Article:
Lord Burns’ opinion rejects Friends of Loch Etive’s arguments
Argyll and Bute Council’s decision to grant planning permission to Dawnfresh for a fish-farm development on Loch Etive, known as Etive 6, has been upheld by the Court of Session’s Outer House.
Chair of the Planning, Protective Services and Licensing (PPSL) Committee, Councillor David Kinniburgh, welcomed the ruling, saying: ‘’We are delighted at this news; in dismissing the Friends of Loch Etive’s petition Lord Burns shows quite clearly that the planning permission granted to Dawnfresh was entirely right and proper.
‘’The council’s planning service works to support sustainable economic growth, supporting the ambitions of developers while protecting the interests of the wider community and the environment.
‘’In granting permission for a development at the Etive 6 site we stipulated, through a section 75 agreement, that this could only happen with the removal of the applicant’s existing fish farm equipment at the Etive 1 and Etive 5 sites, thus consolidating the amount of farming activity on the loch.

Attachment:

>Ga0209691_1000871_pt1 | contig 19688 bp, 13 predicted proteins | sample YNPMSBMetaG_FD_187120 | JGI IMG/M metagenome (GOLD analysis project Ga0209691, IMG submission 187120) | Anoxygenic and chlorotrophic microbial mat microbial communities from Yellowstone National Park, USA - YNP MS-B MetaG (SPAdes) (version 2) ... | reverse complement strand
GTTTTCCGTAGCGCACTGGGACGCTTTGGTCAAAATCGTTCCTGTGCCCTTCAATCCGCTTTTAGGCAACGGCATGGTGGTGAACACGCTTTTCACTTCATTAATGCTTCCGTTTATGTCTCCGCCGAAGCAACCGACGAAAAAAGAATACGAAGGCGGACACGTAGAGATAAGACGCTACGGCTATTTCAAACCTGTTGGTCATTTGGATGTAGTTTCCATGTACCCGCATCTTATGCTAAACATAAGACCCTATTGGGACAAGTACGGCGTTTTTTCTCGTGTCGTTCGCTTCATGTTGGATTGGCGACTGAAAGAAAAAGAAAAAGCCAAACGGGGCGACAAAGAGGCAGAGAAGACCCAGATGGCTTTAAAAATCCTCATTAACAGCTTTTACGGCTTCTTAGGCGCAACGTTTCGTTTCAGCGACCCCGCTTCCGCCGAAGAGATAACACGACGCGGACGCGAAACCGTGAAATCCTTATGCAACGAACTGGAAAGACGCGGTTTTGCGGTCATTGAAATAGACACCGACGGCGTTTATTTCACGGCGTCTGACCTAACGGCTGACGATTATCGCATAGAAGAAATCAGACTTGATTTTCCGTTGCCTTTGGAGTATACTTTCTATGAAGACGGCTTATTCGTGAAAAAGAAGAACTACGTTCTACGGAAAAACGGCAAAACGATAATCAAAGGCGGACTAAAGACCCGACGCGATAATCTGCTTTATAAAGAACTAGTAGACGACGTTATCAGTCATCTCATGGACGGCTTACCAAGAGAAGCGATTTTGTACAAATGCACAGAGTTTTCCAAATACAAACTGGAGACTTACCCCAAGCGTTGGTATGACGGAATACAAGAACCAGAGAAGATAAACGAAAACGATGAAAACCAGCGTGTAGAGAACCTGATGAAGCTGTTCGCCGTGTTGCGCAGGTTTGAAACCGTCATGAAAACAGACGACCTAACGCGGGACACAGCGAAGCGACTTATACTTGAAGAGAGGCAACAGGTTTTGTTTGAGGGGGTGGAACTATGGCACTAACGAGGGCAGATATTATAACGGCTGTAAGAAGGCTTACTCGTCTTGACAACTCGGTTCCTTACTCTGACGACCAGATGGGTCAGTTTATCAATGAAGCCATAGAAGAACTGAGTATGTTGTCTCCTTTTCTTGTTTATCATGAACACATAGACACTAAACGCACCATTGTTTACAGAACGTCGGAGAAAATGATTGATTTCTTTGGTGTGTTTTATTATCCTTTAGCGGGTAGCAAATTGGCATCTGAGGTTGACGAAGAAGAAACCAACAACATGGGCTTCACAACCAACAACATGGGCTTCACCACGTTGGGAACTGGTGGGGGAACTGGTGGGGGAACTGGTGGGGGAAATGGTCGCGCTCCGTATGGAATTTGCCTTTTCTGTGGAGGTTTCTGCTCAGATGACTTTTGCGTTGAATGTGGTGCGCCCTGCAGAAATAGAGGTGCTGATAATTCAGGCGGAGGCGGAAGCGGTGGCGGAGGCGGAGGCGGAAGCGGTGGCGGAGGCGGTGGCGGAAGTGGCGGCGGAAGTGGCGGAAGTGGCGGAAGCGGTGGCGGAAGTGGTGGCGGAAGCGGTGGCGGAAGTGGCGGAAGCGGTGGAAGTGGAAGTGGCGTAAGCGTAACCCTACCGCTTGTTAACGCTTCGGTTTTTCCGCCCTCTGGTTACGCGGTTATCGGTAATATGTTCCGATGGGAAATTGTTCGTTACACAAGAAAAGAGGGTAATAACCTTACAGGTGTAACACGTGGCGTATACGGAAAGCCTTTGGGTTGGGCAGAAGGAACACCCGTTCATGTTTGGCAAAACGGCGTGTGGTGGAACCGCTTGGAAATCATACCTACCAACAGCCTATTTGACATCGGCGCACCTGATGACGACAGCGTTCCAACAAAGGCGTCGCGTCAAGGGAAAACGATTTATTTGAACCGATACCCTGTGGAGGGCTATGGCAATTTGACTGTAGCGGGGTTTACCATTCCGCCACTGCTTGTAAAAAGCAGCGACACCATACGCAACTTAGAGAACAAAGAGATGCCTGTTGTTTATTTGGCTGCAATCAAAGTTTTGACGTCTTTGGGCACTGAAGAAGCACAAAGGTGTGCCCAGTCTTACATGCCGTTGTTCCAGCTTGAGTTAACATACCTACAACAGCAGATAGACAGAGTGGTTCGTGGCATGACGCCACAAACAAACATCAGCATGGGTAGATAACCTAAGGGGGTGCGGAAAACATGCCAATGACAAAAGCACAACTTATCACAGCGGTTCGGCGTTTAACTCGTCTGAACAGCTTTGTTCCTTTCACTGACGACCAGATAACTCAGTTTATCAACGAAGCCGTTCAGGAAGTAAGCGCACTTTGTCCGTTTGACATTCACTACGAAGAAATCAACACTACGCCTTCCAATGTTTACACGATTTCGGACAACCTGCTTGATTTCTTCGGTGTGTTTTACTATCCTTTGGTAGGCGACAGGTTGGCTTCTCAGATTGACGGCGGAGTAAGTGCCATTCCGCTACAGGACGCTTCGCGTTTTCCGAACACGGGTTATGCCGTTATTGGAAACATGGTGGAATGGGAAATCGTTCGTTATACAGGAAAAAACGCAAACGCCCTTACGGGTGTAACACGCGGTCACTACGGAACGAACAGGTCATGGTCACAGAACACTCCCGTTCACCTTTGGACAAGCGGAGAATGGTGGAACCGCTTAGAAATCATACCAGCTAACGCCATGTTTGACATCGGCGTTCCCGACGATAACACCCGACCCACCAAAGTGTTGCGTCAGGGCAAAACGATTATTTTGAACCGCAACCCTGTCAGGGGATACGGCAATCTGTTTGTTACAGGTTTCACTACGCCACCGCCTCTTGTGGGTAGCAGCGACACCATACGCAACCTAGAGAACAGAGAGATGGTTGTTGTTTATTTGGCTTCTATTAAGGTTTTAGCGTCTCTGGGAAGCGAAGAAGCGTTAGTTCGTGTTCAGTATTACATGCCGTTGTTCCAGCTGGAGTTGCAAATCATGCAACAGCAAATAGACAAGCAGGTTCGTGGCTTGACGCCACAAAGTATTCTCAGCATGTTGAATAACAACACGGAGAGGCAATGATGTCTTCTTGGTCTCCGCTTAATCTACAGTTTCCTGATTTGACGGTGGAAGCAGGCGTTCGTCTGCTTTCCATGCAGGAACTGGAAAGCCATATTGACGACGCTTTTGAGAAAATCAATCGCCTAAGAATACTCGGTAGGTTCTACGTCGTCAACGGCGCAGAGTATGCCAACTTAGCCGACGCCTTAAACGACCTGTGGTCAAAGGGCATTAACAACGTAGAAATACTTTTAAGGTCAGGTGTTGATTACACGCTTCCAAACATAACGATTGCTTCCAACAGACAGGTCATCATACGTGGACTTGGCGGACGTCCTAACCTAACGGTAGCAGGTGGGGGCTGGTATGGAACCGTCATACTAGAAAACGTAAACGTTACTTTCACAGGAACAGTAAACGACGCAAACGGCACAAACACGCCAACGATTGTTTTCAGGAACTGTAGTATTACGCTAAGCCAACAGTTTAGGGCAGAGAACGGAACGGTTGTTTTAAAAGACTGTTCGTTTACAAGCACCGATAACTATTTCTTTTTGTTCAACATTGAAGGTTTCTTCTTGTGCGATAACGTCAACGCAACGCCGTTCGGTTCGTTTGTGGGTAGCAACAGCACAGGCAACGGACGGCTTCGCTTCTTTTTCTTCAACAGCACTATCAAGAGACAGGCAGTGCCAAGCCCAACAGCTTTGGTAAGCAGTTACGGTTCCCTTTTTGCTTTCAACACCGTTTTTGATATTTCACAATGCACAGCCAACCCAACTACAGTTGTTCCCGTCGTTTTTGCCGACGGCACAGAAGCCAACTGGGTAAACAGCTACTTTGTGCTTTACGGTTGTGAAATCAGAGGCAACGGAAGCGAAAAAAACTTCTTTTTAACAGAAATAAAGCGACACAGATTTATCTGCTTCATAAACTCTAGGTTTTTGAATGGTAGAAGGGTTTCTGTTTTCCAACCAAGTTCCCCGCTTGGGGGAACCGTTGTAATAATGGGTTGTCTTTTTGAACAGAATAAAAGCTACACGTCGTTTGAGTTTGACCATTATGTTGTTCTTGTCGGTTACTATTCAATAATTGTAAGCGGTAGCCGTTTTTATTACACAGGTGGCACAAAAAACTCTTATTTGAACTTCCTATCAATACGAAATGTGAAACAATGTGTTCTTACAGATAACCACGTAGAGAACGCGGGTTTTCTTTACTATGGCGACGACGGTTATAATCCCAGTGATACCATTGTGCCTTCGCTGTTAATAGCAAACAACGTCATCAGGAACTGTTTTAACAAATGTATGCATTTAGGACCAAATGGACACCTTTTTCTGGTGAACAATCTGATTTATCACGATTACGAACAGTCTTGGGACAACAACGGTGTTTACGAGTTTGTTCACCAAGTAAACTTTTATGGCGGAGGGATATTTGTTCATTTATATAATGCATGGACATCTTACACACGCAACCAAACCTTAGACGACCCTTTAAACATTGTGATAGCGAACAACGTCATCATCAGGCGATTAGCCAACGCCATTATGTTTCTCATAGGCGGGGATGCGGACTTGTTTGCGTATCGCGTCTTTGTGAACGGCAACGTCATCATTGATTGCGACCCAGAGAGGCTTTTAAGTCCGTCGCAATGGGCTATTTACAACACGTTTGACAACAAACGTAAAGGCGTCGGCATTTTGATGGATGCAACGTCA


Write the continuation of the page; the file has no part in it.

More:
‘’It was argued that this would not be achieved, however, Lord Burns has ruled that, once Dawnfresh complied with the section 75 agreement, no fish farm equipment will exist at the two sites, meaning the farming activity is rationalised.’’
In a written opinion on the granting of planning permission and the terms of the section 75 agreement Lord Burns said: ‘’I am unable to conclude that those decisions are illegal, ultra vires or in any way unreasonable. It is not for this court to interfere in the exercise of the planning authority’s discretion in this regard.’’
The Friends of Loch Etive have the right to appeal this decision in the Inner House.
More detail section 75 of the Planning etc. (Scotland) Act 2006 (the 2006 Act) can be found here: http://www.gov.scot/Publications/2011/02/21110750/4